Senior Vice President, Business Development
I was in Jewel recently, and I needed to get a new iPass transponder. Apparently, mine was out of date and would stop working soon, so I needed to upgrade to a new one. I have to admit, heading to Jewel I expected the worst. After all, this was a combination of the State of Illinois and Jewel, so can you blame me for anticipating anything but a terrible customer service experience?
To my pleasant surprise, the switch was easy and pain free. I spent all of 2 minutes in the store and was on my merry way. I figured I’d have to wait in a line for several minutes, and once I did get my turn I was surely going to have to do extra work to activate this new transponder. Well, it was nothing like that. The woman politely took my transponder and my letter from the State of Illinois and promptly scanned the barcode on the letter and the barcode on the new transponder. She handed me my portion of the letter and my transponder and said told me to have a great day and that I was all set. I said, “So when I get home I’m going to have to log into my account and enter my new transponder info to fully activate this, right?” What she said next made my day. She looked at me with a smile and said “Nope, we do all the work for you.”
There you have it. We do all the work for you. Seven simple words that put a smile on my face and gave me some more hope that customer service is still alive and well. I’ve had my share of horrible customer service experiences with Jewel before, but this was so different. However, why do I encounter fewer and fewer experiences like this? What happened to doing everything to make the customer happy? Don’t get me wrong, there are still lots of companies doing it right—Zappos, Apple and Whole Foods to name a few. But too often, I encounter lazy sales associates who don’t understand the fundamental principles of customer service.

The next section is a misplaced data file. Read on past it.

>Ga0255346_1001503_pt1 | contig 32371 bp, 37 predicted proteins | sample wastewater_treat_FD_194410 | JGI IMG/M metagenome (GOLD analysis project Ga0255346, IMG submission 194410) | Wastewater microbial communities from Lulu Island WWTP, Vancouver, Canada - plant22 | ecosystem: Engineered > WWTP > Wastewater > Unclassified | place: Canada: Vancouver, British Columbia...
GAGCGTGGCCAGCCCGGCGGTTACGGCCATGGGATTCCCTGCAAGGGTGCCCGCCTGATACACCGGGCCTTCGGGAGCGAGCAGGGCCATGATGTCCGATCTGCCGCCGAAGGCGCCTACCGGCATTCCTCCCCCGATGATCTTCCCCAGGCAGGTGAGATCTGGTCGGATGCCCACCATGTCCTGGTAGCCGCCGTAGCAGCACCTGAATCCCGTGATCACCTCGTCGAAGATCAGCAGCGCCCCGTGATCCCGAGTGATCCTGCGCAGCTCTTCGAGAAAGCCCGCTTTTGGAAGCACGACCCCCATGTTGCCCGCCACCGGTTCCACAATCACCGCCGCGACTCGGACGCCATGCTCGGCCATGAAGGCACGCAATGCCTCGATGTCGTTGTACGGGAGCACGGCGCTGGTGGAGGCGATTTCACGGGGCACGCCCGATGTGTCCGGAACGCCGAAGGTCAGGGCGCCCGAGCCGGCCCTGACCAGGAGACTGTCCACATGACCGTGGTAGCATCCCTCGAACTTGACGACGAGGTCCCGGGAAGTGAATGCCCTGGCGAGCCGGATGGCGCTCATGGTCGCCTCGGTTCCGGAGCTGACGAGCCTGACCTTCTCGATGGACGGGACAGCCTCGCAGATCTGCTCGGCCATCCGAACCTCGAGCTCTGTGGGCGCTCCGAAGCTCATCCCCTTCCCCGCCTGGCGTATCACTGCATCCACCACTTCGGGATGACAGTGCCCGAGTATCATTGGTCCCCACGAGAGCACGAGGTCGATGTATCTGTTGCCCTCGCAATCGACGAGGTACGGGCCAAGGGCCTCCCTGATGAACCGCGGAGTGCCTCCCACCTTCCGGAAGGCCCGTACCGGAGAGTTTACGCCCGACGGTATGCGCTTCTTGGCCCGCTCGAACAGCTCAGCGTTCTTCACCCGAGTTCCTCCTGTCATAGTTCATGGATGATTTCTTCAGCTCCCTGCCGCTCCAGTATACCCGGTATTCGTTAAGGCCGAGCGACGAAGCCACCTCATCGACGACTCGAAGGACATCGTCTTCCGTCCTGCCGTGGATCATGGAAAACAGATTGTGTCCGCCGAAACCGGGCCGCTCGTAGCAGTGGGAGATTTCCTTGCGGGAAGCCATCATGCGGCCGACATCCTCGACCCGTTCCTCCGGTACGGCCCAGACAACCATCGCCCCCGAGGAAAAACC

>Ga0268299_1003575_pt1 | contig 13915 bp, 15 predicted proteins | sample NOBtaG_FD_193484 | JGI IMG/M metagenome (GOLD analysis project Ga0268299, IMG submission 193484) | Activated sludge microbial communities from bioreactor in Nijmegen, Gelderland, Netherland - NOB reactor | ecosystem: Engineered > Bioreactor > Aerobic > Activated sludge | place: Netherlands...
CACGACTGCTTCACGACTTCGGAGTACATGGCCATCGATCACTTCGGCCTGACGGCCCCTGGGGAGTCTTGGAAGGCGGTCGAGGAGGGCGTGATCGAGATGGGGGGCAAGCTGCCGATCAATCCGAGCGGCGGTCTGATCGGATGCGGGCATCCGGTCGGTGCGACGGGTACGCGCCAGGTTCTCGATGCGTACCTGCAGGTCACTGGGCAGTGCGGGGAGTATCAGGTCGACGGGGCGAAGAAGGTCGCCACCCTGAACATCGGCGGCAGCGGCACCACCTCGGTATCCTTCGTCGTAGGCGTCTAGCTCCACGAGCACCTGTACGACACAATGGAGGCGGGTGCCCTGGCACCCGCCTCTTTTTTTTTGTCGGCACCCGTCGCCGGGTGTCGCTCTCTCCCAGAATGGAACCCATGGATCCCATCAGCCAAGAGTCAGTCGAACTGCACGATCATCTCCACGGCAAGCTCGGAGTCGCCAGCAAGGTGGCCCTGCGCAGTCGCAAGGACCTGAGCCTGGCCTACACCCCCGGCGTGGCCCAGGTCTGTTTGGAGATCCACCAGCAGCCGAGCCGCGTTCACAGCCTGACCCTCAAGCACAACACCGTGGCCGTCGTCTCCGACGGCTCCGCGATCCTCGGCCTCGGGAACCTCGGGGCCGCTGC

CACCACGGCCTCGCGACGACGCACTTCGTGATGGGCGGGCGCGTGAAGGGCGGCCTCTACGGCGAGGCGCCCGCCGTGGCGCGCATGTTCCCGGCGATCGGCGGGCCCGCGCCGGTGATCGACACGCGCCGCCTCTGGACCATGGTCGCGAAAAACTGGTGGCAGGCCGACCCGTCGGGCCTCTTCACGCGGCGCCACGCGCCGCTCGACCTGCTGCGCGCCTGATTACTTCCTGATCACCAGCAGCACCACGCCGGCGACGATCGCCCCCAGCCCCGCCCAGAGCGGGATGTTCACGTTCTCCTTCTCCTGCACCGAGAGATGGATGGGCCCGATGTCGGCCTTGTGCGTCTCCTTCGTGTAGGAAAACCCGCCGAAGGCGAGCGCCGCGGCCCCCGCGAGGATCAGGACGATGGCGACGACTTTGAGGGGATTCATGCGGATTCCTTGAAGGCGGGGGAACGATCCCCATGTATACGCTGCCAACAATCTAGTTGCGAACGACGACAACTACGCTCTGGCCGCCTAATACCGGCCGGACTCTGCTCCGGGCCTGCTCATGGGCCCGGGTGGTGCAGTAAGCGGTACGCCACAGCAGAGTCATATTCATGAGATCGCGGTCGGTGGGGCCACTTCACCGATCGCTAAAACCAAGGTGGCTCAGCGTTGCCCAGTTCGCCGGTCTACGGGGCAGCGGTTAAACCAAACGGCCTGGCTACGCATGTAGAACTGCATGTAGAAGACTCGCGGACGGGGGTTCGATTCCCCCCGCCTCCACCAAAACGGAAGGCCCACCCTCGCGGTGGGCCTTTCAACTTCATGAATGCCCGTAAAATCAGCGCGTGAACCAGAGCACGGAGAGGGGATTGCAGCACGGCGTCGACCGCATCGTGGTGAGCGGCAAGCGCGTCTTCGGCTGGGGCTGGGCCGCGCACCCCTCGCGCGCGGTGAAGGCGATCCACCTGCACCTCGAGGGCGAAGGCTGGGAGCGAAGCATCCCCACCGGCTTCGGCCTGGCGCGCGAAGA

My job with my clients is to always add value and to make their jobs easier. If I can’t make those 2 things happen then I’m not doing my job. This is printed on the back of my business cards. That’s how committed I am to giving my clients an incomparable experience every time they engage with me and my team at Rider Dickerson on a new project or campaign. I want my clients to compare every experience they have with another printer to their experiences with me and my team. And when they do, I want them to say “Boy, it’s just not as easy and good as it is when we work with Dean and Rider.”
I want loyal clients, not satisfied clients. A satisfied client will leave the second they get a better deal. A loyal client will stay with me as long as I continue to add value and find ways to exceed their expectations while always having their best interest at heart.
What shocks me is so many people miss the boat on this. Why folks in customer facing positions—whether it’s a cashier at a retail outlet or an inside sales associate on a phone—can’t grasp the simple concept that the customer is all that matters is beyond me. It’s not a hard concept when you stop and think about it. Do whatever it takes to take care of the customer. There’s only one reason folks don’t do it as much as they should today—laziness. Shame on those who are too lazy to go above and beyond for the customer and shame on the companies allowing this type of behavior.
How about you? Do you do what the customer asks, or do you do more than they ask? Do you surprise them and deliver more in value than you take in payment (the 1st Law of Stratospheric Success in my favorite book “The Go Giver”). Trust me, going that little bit extra is worth the effort. It just might make the difference between a loyal customer and one who leaves you the 1st time they get a better deal.
Think about it!